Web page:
What photography tools do you need?
A wide to super wide angle lens is suggested in order to capture as much of the sky, the lights and sense of scale that you possibly can. For the images in this article, I used my Nikon 14-24mm. It was set at 14mm for the entire shoot. While the best lens is the one in your hand, I would recommend using your widest angle lens.
A tripod is a must. Her shape shifting against a dark sky means that there is low light. Since you’ll be working with long shutter speeds and high ISO’s, stability is crucial for clear, sharp images.
A cable release to minimize shutter shake since pressing the shutter may cause some movement at low shutter speeds. Seeing the Aurora is exciting and that extra energy may find it’s way to your shutter finger and create soft images!
Warm comfortable clothes. This one sounds obvious I know. Aurora may provide her show for five minutes or a few hours. Usually, they are seen in cooler to cold weather conditions. I would suggest dressing or having layers of clothing to ensure you can stay out in the elements for an extended period of time.
I was recently given the Scottevest Chloe as an anniversary gift from my husband. This jacket is awesome with the storage pockets, hoodie and comfort. It was ordered to fit snug over a single layer. It served as my outer layer until the temperature dropped to a chilly level then it became a second layer. Perfect for a chilly night.
What settings should you use to photograph the Northern Lights?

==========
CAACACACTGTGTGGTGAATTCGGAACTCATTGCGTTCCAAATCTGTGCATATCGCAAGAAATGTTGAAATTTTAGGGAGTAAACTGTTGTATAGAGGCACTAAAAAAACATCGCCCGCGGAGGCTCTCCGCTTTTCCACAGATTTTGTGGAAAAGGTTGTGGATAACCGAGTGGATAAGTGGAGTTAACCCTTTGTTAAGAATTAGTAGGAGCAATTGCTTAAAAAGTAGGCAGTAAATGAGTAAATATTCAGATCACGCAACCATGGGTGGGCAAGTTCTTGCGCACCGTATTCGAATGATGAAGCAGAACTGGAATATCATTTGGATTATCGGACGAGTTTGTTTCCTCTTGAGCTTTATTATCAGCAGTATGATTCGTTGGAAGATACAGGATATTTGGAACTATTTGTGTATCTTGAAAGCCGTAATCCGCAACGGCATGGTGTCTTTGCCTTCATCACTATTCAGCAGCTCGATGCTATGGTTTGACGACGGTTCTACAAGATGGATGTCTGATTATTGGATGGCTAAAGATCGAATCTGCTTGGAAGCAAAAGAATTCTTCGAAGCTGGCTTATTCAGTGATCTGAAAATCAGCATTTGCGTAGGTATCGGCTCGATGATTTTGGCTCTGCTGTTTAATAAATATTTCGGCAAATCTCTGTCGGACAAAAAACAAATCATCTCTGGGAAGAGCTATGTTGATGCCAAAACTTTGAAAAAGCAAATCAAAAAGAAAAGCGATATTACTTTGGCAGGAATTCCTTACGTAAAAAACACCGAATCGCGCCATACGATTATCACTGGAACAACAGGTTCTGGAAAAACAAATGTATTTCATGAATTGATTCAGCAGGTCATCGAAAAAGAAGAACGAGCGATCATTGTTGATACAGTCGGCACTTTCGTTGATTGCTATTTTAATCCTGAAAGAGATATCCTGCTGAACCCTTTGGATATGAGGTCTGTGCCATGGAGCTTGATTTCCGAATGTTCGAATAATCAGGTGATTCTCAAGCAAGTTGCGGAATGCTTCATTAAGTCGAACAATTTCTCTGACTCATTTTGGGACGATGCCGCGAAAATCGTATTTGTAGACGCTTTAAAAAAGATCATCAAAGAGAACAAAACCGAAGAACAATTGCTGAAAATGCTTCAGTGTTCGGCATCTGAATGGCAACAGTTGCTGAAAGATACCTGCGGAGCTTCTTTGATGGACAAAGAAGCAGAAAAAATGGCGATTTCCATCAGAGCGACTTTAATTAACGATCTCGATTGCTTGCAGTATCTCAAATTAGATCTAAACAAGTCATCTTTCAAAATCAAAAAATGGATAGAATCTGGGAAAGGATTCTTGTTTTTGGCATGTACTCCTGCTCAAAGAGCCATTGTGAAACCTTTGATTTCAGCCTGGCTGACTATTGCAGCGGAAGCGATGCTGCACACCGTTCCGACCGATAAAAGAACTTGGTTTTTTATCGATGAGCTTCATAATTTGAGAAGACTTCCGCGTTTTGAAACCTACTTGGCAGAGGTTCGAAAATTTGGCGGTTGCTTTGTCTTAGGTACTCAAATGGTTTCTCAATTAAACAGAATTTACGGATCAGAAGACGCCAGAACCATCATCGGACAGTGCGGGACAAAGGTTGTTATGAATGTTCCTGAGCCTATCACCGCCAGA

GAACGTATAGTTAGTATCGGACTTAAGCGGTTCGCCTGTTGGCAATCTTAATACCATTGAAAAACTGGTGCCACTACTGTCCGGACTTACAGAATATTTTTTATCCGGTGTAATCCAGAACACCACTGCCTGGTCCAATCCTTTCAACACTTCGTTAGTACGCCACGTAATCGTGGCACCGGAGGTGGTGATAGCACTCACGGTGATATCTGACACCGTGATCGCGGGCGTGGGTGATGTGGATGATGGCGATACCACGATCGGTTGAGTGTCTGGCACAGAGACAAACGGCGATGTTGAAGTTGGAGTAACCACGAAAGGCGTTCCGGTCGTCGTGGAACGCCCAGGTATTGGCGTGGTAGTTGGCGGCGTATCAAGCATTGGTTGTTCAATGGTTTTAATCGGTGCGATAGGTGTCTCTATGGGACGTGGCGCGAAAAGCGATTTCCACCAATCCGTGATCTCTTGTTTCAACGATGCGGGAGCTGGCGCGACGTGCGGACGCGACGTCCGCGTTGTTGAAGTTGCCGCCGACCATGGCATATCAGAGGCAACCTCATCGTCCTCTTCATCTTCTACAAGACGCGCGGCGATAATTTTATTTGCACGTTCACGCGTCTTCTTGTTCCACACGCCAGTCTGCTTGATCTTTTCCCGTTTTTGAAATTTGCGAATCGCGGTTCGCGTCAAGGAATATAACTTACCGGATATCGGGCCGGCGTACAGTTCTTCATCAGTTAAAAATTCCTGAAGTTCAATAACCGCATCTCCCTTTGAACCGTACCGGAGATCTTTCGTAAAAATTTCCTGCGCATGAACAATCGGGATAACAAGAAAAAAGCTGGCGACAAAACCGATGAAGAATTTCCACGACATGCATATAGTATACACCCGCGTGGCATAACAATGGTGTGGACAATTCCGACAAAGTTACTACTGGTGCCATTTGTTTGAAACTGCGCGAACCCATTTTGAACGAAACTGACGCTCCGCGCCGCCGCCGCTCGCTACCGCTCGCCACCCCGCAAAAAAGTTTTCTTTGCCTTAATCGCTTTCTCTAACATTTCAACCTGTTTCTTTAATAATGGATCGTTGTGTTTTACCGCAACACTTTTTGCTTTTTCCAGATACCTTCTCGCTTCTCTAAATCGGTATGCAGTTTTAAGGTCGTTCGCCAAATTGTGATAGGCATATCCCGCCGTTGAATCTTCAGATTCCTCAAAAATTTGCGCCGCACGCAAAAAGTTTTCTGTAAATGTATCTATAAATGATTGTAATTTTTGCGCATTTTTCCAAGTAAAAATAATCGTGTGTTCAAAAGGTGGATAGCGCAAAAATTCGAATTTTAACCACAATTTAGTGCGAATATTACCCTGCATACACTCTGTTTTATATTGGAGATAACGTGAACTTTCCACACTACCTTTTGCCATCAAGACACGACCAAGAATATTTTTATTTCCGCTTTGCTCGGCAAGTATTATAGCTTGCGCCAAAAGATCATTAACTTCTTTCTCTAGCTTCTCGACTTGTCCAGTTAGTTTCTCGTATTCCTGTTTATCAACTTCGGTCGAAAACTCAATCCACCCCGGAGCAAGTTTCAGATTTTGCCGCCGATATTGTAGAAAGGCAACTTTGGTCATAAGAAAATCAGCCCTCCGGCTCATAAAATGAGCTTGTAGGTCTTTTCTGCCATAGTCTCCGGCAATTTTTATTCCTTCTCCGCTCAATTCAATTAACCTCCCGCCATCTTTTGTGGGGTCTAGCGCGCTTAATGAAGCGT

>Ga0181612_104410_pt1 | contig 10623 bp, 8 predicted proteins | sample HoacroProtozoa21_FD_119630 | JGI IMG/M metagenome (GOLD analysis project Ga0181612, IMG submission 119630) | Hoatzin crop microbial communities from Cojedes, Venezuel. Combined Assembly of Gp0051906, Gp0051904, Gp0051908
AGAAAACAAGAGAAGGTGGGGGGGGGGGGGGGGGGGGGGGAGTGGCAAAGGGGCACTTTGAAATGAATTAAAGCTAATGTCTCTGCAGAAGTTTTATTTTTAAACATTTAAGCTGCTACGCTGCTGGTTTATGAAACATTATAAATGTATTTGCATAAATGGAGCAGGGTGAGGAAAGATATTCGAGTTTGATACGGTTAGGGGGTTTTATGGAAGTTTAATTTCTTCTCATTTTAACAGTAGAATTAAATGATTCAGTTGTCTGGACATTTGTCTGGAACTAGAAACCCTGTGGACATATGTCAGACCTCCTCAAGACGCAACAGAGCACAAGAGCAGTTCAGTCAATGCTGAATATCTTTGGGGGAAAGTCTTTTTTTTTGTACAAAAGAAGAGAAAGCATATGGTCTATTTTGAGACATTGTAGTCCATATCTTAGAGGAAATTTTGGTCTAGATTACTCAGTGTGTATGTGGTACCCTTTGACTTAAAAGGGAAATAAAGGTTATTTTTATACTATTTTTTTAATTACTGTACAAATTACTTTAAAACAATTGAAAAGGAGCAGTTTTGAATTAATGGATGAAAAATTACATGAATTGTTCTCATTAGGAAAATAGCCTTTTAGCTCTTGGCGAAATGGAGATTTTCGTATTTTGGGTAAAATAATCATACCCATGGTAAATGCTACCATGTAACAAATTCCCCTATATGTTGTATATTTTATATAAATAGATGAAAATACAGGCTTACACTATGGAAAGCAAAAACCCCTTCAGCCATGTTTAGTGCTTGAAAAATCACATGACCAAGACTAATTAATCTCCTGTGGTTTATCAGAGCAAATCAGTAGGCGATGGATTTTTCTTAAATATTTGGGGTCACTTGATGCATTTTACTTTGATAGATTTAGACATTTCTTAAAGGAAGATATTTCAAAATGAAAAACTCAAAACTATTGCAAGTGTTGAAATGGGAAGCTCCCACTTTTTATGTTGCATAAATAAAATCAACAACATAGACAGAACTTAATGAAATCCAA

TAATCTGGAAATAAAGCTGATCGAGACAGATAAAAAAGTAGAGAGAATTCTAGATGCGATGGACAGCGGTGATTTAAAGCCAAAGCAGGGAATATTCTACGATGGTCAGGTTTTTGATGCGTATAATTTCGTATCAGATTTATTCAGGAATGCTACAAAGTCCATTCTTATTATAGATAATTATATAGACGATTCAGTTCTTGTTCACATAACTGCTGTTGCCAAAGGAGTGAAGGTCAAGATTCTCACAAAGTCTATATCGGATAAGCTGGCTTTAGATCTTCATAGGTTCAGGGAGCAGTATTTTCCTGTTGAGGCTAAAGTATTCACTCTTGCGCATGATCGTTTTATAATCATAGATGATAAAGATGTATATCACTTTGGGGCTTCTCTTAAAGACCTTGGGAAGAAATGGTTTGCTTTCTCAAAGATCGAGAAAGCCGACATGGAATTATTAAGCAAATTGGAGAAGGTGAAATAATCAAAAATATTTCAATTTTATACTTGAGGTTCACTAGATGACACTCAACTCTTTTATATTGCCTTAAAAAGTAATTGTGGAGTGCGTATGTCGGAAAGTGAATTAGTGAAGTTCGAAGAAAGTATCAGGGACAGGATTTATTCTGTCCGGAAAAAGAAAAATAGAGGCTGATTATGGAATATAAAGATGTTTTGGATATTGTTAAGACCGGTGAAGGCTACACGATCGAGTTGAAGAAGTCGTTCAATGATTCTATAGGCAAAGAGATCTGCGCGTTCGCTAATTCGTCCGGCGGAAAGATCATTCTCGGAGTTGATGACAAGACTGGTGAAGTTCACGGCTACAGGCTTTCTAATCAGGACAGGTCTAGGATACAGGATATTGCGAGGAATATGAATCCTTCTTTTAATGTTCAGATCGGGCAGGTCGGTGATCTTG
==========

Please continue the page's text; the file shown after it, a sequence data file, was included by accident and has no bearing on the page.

Similar to photographing the milky way, the best settings are determined by the strength of the aurora. Here are some steps that will get you started.
1) Open your shutter all the way. A 1.8, 2.8 aperture setting is optimum to let in as much light as possible.
2) Determine your focus point. Using your widest angle or focal length, focus on a point in the distance. Once your focus point is set, switch to manual focus and do not adjust your lens. For my 14-24mm, it was near infinity (the sideways figure 8).
The next two settings are determined by Aurora’s brightness. These two settings may need to be adjusted frequently if Aurora is moving and changing in intensity and color.
3) ISO should be set at a range from 1600 up to 3000. As the Aurora changes in intensity, be prepared to make adjustments quickly.
4) Shutter speed should range from 3 seconds up to 8 maybe 9 seconds. With a weak Aurora, it may need to be a bit longer. However, the longer the shutter is open, the bigger the stars become in the image. They may complement or detract from the image.
In post processing, one of my last steps is to load my near final image into a noise reduction plug-in. I use the old Google’s Nik Software Define and it cleans up the noise nicely.
For those of us in the Northern Hemisphere, the Aurora Borealis has a near twin. ‘Aurora australis‘ means ‘dawn of the south’. Scientists have indicated that both he northern and southern appearances occur nearly at the same time with very similar patterns and hues.